PM Marape urges SMEs to venture into agriculture

by PNG Business News - June 28, 2021

Prime Minister Hon. James Marape has pointed Papua New Guinea small to medium enterprises (SMEs) to agriculture as a space that they can move into.

He said this when addressing the 3rd SME Business Breakfast at APEC Haus in Port Moresby on Friday (June 5th 2021) which also marked the end of SME Week.

PM Marape said agriculture could supply domestic needs as well as export to other countries.

He said PNG was the closest Pacific country to Asia, including Indonesia right next door, which had a population of 260 million.

PM Marape said the majority of Indonesians were Muslims who ate beef.

“I wonder why the grasslands of Sepik and Fly are doing nothing,” he said.

“Those are places where we can raise beef (cattle) and supply to the 260 million Muslims next door.”

PM Marape said the next 100 years would be the “Asian century” as the increasing population there needed more food, water and energy.

He said PNG could follow the track of New Zealand in becoming a specialist food producer to supply the population of Asia.

PM Marape pointed out the case of Fiji water, which was now sold around the world, and added PNG could do similar through organic food.

“Organic food supply to niche markets in Asia can be a forte, can be a specialist area, going into the future,” he said. 

“Government will look at those concepts and work with the SME Corporation, for those who want to be innovative in the space of SMEs, whether in export-based businesses or domestic supply.”



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Marape: Promote Low Cost Fuel and Energy Supply

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PNG Business News - September 28, 2022

PNG’s minimum wage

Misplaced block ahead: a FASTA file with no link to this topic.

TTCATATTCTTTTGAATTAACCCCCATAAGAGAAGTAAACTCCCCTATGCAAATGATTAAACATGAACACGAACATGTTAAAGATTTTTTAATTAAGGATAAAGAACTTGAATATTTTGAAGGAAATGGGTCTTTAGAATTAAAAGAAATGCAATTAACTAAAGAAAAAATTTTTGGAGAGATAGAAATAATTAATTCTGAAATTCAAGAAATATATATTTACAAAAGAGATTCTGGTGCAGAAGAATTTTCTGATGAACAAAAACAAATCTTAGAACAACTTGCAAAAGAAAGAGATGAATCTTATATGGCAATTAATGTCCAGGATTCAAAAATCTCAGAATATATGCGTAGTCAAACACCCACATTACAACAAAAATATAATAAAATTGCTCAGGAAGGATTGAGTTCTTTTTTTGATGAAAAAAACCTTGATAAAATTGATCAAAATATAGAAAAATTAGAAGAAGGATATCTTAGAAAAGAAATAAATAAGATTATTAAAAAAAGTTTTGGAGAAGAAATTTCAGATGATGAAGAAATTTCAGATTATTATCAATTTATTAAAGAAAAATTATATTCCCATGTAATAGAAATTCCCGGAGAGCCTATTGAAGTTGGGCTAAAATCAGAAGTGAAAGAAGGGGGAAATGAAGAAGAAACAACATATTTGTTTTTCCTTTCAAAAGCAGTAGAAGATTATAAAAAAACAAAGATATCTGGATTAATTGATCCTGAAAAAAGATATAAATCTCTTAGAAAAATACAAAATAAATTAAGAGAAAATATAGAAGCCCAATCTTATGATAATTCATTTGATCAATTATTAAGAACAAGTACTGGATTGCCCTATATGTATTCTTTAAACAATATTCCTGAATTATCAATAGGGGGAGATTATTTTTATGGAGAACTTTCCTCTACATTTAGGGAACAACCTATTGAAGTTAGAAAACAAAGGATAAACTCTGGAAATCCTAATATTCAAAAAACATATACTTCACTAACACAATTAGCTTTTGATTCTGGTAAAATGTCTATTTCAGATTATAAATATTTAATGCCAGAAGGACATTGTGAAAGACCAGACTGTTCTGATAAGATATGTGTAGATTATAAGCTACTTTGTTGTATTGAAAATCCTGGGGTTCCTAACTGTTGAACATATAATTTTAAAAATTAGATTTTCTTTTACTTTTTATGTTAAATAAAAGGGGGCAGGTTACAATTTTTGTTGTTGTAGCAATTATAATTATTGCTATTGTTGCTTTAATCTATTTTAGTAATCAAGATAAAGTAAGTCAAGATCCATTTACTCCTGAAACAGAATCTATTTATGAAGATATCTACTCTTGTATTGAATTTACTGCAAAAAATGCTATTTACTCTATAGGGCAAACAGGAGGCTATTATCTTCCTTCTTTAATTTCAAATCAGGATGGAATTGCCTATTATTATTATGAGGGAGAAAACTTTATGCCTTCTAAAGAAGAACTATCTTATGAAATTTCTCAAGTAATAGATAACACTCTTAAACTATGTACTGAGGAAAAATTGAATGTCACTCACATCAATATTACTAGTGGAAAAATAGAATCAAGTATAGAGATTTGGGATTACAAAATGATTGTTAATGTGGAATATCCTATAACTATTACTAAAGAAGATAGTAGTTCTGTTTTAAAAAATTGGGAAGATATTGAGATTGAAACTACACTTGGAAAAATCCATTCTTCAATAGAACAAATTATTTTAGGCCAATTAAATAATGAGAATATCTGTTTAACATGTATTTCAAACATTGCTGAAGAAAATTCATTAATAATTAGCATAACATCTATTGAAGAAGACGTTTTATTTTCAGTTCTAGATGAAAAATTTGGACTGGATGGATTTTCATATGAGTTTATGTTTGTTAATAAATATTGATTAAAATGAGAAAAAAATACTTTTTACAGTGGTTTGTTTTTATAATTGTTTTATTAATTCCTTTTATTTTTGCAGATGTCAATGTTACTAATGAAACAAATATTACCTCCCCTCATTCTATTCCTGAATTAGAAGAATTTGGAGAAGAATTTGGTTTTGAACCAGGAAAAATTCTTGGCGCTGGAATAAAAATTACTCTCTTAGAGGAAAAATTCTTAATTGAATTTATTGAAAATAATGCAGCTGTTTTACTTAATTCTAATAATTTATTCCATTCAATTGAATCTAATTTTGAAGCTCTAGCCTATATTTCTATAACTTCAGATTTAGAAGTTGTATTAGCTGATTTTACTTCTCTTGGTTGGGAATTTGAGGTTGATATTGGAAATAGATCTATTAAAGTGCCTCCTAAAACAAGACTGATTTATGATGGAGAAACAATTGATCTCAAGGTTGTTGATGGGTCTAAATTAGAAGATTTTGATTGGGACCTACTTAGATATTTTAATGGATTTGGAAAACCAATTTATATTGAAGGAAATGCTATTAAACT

Commentary by Stephen Howes, Kingtau Mambon and Kelly Samof The urban minimum wage has been an important part of Papua New Guinea’s economic history. In the last few years before independence (in 1975), it was greatly increased. In the decade or so after independence, it was widely regarded as too high. In 1992, it was slashed, merged with the rural minimum, and hardly increased again for more than a decade. We can compare the minimum wage in PNG today with other Asia and Pacific developing countries using International Labour Organization (ILO) data. As Figure 1 shows, PNG’s minimum wage is 18% below the average of the 19 countries shown if the market exchange rate is used to compare minimum wages. It is 37% below the average if differences in cost of living are also taken into account (with conversions made on the basis not of market exchange rates but so-called purchasing power parities or PPPs). The greater difference in terms of PPPs reflects PNG’s relatively high cost of living. Of the countries shown, only Samoa and Kiribati have a lower minimum wage than PNG when a PPP comparison is made. This is very different to the past. Raymond Goodman, Charles Lepani and David Morawetz in their 1985 report The economy of Papua New Guinea compared minimum wages in PNG with a subset of the countries above back in 1978. Then, the PNG minimum wage was about twice as big or more than the other comparators. Today (using market exchange rates, and the earlier authors do), PNG comes in the middle of the pack, as Figure 2 shows. So far, we have shown that around the time of independence minimum wages were very high in PNG by international standards, and that they no longer are. Figure 3 shows how this change came about – also, for interest, comparing trends in PNG with those in Australia. Both the PNG and Australian weekly minimum wages are shown in Figure 3 measured in Australian dollars. The PNG minimum wage is converted into Australian dollars using the current exchange rate. Both wages are then adjusted for inflation and expressed in 2021 prices. The two series follow diametrically opposed paths. The Australian minimum wage fell with the high inflation of the 1970s and industrial relations reforms of the 1980s, and by the early 1990s was little more than half its value in the 1970s. It then increased in the late 1990s and 2000s during the resource boom, and has continued to increase. Adjusting for inflation, it is now almost back to where it was in the early 1970s. The PNG minimum wage does the opposite. It increased in the 1970s and was then held stable due to indexation, until the big bang reforms of 1992. Adjusted for inflation, PNG’s minimum wage continued to fall until 2004. There have since been some significant increases, but today PNG’s minimum wage is only about one-third of its value at independence, and below its value even in 1972, which is when the steep minimum wage increases began. The Australian minimum wage has always been significantly higher than the PNG one, but the ratio has changed a lot over time. The lowest that ratio has ever been is 2.2 in 1986, the highest 45 in 2004. The gap between the two wages is much higher now than at independence: the ratio of the Australian to the PNG minimum wage was 14.5 in 2021, compared to only 3.2 at independence (1975). This reflects PNG’s 1992 deregulation, and the faster growth in the Australian economy, which has enabled an increase in the Australian minimum wage. The solution to low wages in PNG is not necessarily to increase the minimum. In some sectors, where there is a lot of international competition, a higher minimum wage might lead to job losses. For example, in tuna processing, one of PNG’s main competitors is the Philippines. From Figure 1, we can see that PNG’s minimum wage is lower than the Philippines' on the basis of PPPs, but actually higher on the basis of market exchange rates. While the former is what matters for the welfare of workers, the latter is what matters for international competitiveness. Whether PNG’s minimum wage should be increased will require a lot more analysis. The point of this blog is simply that PNG’s minimum wage does not look high any more by international comparisons, as it has fallen a lot since independence. PNG is often described as a high-cost economy, and this is a fair description. However, with regards to unskilled labour, it is no longer a high-wage economy.   Data note: The PNG Economic Database provides the weekly minimum wage of PNG going back to 1972, and the PGK-AUD exchange rate. Wikipedia provides the Australian weekly minimum wage data (hourly and weekly, on the assumption of a 38-hour week) starting from 1966. The Australian CPI is from the Australian aid tracker. There are some years where Australian minimum wage rates change more than once in a year. For such cases, we took the average as annual minimum wage rate. The data for Asia-Pacific comparisons are from the International Labour Organization and the World Bank. The different frequencies of minimum wages for each country in 2019 in the ILO’s report are adjusted to convert to weekly rates. World Bank data is used to obtain market exchange rates and PPP conversion factors. For the Goodman, et al., data go to Table 3.6 on p.61 in their report.\ Disclosure: This research was undertaken with the support of the ANU-UPNG Partnership, an initiative of the PNG-Australia Partnership, funded by the Department of Foreign Affairs and Trade. The views are those of the authors only. This article appeared first on Devpolicy Blog (devpolicy.org), from the Development Policy Centre at The Australian National University. Stephen Howes is Director of the Development Policy Centre and Professor of Economics at the Crawford School of Public Policy, at The Australian National University. Kingtau Mambon is currently undertaking a Master of International and Development Economics at the ANU Crawford School of Public Policy, for which he was awarded a scholarship through the ANU-UPNG Partnership. Kelly Samof is a lecturer in economics at the School of Business and Public Policy, University of Papua New Guinea.